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Running away from Home

Animal sacrifices and self-appointed tour guides

NEPAL | Wednesday, 10 February 2010 | Views [409]

                My Australian friend wanted to hire a car for the day to get a better look at Kathmandu and this sounded like a good idea to me.*  I had been greatly encouraged by my trip to the hilltop temple and I was anxious to see what she found so fascinating about this city.  We had met a pleasant young woman from the UK who was just finishing her volunteer work in town and was keen to do some sightseeing so duo became trio as we set out in the small white Toyota.  The first thing that caught her attention was the trashy river. “Ooh, ooh, please stop so I can take a picture.”  Okay, I can understand being dumbstruck by this level of pollution.  I snapped a few shots myself.  Continuing on down the road, however, she seemed to be completely awestruck and she kept saying, “it’s so different from home.”  The reverent tone in her voice suggested that she viewed this developing world in a romantic light. 

                I will admit that a lot of Kathmandu displays a quiet dignity.  What little the Nepalis have they take pride in.  I have often seen people fastidiously sweeping up in front of their home or business, trying to make their little corner of this city as presentable as possible.  They can’t afford constant upgrades like what we demand in the West.

                When we booked our sightseeing trip, Kathryn insisted that we visit places that are less touristy, and so we arrived at Dakshinkali.  How many tourists can say that they have seen a goat sacrificed to Kali, the mother goddess?  I can.  The people at the temple were very tolerant of our intrusion, and so we all agreed to take a quick look and then make a exit.  I snapped a quick photo on the sly, but the other two put their cameras away.  The ceremony is a family event.  They come to make their offering and then have a feast with the remains of the sacrificed animal.  I’m sure that my summation of it makes it sound trivial, but it is a big deal to these people and we were all amazed to find out that animal sacrifice was still practiced.  We also felt a little sorry for the sacrificial goat, but Kathryn reminded us that if we ate meat, we shouldn’t be such hypocrites.

                By the time we reached our next valley destination of Kirtipur we were all ready for a smoke/coffee/bathroom break.  The only problem was that there didn’t seem to be any cafes or restaurants in sight.  While I thumbed through our guidebook trying to find a map of the location, Holly stepped out of the car for a smoke.  A few minutes later she opened the door, and told us that one of the locals she had just met could show us where there were cafes and shops just up the alleyway.  We all followed him towards the promise of a short break, but what we got was a self-appointed tour guide.  After 15 minutes of strolling through these back alleys and not seeing a single service I was getting irritated, but Kathryn was charmed by this fellow, and even though I knew that he was going to ask for money, I indulged her.  I hate being manipulated.  It gives the whole experience a bitter taste.  This is a good topic for debate.  Kathryn says that these people are living in hard circumstances and they have to make money however they can.  She was thrilled to be able to see so much in one place and she thought it was well worth the small amount of money we paid the young man.  I say you shouldn’t reward someone for being a lying sack of sh**, no matter how well he knows his history.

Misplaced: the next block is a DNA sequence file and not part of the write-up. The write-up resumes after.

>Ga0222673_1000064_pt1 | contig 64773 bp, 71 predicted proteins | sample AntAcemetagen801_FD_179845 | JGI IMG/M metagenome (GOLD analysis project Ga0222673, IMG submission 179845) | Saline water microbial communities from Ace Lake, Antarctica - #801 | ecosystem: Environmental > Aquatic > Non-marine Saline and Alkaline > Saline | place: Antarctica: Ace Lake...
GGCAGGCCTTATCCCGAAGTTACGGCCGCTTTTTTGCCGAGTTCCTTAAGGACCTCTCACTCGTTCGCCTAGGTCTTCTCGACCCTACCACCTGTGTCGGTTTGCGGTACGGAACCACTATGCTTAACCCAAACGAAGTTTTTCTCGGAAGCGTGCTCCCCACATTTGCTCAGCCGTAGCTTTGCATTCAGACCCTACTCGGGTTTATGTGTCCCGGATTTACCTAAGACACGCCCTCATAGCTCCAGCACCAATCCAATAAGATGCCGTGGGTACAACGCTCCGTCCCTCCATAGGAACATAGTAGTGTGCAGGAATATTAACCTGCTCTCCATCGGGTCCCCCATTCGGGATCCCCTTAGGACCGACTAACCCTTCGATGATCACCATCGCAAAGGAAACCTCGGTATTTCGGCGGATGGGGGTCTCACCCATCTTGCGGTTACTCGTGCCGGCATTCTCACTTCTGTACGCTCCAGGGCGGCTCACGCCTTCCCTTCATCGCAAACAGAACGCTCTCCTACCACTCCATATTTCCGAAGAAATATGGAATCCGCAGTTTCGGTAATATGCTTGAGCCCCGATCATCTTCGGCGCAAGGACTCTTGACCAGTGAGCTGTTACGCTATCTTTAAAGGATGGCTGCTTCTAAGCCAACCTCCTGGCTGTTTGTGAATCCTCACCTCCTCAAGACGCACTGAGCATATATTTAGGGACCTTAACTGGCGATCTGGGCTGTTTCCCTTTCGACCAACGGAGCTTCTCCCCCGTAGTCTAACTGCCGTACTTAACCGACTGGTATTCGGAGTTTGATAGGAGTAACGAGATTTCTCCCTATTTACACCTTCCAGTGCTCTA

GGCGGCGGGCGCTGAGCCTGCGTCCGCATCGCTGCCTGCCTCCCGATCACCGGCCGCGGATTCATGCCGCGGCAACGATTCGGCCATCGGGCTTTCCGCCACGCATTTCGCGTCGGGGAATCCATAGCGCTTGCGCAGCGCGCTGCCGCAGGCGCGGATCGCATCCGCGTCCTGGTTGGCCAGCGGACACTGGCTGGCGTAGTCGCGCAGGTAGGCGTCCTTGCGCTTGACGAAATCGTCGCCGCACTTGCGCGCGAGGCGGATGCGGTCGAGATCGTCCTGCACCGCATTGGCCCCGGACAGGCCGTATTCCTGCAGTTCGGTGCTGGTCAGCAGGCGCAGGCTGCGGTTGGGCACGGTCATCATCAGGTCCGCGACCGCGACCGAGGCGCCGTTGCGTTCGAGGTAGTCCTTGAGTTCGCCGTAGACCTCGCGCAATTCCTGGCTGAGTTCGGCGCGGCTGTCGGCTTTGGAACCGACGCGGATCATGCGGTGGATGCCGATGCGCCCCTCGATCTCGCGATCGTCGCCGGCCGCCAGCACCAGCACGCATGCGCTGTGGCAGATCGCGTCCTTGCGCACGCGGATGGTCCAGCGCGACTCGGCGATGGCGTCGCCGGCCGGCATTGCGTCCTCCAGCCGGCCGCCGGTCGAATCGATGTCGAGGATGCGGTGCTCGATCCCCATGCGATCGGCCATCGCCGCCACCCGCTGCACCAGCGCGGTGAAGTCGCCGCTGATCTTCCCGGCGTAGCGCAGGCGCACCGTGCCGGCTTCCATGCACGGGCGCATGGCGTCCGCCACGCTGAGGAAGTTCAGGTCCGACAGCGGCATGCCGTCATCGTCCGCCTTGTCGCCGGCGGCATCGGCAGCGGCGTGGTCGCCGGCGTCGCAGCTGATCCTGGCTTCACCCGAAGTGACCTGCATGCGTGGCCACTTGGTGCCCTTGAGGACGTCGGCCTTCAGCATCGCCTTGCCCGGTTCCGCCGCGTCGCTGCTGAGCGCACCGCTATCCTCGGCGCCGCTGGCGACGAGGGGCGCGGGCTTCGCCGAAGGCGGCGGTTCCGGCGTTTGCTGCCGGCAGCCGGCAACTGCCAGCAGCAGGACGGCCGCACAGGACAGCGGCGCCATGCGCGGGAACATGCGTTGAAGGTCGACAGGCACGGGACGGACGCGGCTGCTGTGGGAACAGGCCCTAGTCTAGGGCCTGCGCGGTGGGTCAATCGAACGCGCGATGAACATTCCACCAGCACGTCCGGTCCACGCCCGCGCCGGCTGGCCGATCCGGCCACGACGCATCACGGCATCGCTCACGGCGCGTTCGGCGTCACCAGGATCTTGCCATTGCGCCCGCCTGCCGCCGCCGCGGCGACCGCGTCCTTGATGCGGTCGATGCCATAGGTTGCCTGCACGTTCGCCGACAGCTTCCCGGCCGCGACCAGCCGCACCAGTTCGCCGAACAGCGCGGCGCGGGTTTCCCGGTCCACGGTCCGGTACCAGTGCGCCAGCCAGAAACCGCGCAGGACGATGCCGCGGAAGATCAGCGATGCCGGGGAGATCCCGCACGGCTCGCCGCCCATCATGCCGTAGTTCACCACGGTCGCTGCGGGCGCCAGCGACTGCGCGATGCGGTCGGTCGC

One of the more charming moments for me in Kirtipur was straying away from one of the temples and observing a large group of students, standing in line outside of their school.  They were singing a song in English and it made me smile because it was very similar to a song that we sang when I was in grade school about ants marching down to the ground to get out of the rain, boom, boom, boom.  As we listened, I noticed the list of school rules and they were pretty standard, but there was one that caught my attention.  It went something like, “enjoy manual labor…always do for yourself whatever is physically possible.”  This is not something that is taught in the West, but it seems to make a lot of sense so maybe it should be added to the curriculum.

                We went out for lunch and visited another small town, but we were all saturated.  There is only so much you can see in one day.  As we headed back to the hotel, I was so happy to see that the sun had burned off the fog over the valley and there were clear skies over Kathmandu.  I have never seen Kathmandu on a sunny day.  It’s so much more cheerful.  Holly said that on a clear day, you can just see Everest from the roof of our hotel so when we arrived I ran up to the six floors to have a look.  She pointed it out to me, far away and just barely visible.  It didn’t even show up on my camera when I took a picture, but I got to see it and I was so thrilled.


*We booked our driver through the Hotel Ganesh Himal service desk ---USD40 for one day

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